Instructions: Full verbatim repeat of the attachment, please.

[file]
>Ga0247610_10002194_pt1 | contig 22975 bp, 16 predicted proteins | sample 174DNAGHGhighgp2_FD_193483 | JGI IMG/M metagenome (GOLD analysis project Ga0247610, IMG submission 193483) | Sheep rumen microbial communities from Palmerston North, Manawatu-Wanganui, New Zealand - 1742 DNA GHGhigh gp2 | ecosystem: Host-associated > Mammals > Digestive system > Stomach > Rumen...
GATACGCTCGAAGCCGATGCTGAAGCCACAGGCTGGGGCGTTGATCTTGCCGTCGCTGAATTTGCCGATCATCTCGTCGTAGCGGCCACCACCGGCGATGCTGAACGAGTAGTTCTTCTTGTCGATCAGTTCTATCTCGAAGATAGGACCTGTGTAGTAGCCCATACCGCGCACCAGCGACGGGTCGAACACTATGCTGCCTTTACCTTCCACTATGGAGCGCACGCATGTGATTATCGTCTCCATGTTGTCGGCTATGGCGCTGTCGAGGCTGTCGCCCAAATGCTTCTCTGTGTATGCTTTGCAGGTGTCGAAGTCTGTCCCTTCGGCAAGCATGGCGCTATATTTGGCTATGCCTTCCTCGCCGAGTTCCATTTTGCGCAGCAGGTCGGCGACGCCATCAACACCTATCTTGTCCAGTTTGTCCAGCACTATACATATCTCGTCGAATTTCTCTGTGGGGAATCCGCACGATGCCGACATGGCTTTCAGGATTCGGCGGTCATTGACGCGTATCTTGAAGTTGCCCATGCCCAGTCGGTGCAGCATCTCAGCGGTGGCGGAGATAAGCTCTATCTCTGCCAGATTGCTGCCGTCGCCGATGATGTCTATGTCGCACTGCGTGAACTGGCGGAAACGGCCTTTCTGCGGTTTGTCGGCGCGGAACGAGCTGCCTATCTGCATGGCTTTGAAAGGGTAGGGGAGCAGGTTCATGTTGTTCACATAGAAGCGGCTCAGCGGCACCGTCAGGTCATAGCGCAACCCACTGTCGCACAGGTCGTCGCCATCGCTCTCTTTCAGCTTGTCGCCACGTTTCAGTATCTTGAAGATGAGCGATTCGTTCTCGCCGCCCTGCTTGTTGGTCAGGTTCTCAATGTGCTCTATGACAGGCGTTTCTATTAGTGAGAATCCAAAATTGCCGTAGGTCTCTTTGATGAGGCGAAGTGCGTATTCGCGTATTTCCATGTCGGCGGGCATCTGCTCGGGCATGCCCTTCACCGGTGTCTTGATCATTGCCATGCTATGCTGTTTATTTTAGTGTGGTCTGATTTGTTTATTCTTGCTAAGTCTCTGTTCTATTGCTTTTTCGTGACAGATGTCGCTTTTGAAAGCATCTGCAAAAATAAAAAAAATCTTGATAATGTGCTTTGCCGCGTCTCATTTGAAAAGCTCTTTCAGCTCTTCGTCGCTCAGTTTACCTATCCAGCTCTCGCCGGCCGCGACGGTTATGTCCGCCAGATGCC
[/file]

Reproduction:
>Ga0247610_10002194_pt1 | contig 22975 bp, 16 predicted proteins | sample 174DNAGHGhighgp2_FD_193483 | JGI IMG/M metagenome (GOLD analysis project Ga0247610, IMG submission 193483) | Sheep rumen microbial communities from Palmerston North, Manawatu-Wanganui, New Zealand - 1742 DNA GHGhigh gp2 | ecosystem: Host-associated > Mammals > Digestive system > Stomach > Rumen...
GATACGCTCGAAGCCGATGCTGAAGCCACAGGCTGGGGCGTTGATCTTGCCGTCGCTGAATTTGCCGATCATCTCGTCGTAGCGGCCACCACCGGCGATGCTGAACGAGTAGTTCTTCTTGTCGATCAGTTCTATCTCGAAGATAGGACCTGTGTAGTAGCCCATACCGCGCACCAGCGACGGGTCGAACACTATGCTGCCTTTACCTTCCACTATGGAGCGCACGCATGTGATTATCGTCTCCATGTTGTCGGCTATGGCGCTGTCGAGGCTGTCGCCCAAATGCTTCTCTGTGTATGCTTTGCAGGTGTCGAAGTCTGTCCCTTCGGCAAGCATGGCGCTATATTTGGCTATGCCTTCCTCGCCGAGTTCCATTTTGCGCAGCAGGTCGGCGACGCCATCAACACCTATCTTGTCCAGTTTGTCCAGCACTATACATATCTCGTCGAATTTCTCTGTGGGGAATCCGCACGATGCCGACATGGCTTTCAGGATTCGGCGGTCATTGACGCGTATCTTGAAGTTGCCCATGCCCAGTCGGTGCAGCATCTCAGCGGTGGCGGAGATAAGCTCTATCTCTGCCAGATTGCTGCCGTCGCCGATGATGTCTATGTCGCACTGCGTGAACTGGCGGAAACGGCCTTTCTGCGGTTTGTCGGCGCGGAACGAGCTGCCTATCTGCATGGCTTTGAAAGGGTAGGGGAGCAGGTTCATGTTGTTCACATAGAAGCGGCTCAGCGGCACCGTCAGGTCATAGCGCAACCCACTGTCGCACAGGTCGTCGCCATCGCTCTCTTTCAGCTTGTCGCCACGTTTCAGTATCTTGAAGATGAGCGATTCGTTCTCGCCGCCCTGCTTGTTGGTCAGGTTCTCAATGTGCTCTATGACAGGCGTTTCTATTAGTGAGAATCCAAAATTGCCGTAGGTCTCTTTGATGAGGCGAAGTGCGTATTCGCGTATTTCCATGTCGGCGGGCATCTGCTCGGGCATGCCCTTCACCGGTGTCTTGATCATTGCCATGCTATGCTGTTTATTTTAGTGTGGTCTGATTTGTTTATTCTTGCTAAGTCTCTGTTCTATTGCTTTTTCGTGACAGATGTCGCTTTTGAAAGCATCTGCAAAAATAAAAAAAATCTTGATAATGTGCTTTGCCGCGTCTCATTTGAAAAGCTCTTTCAGCTCTTCGTCGCTCAGTTTACCTATCCAGCTCTCGCCGGCCGCGACGGTTATGTCCGCCAGATGCC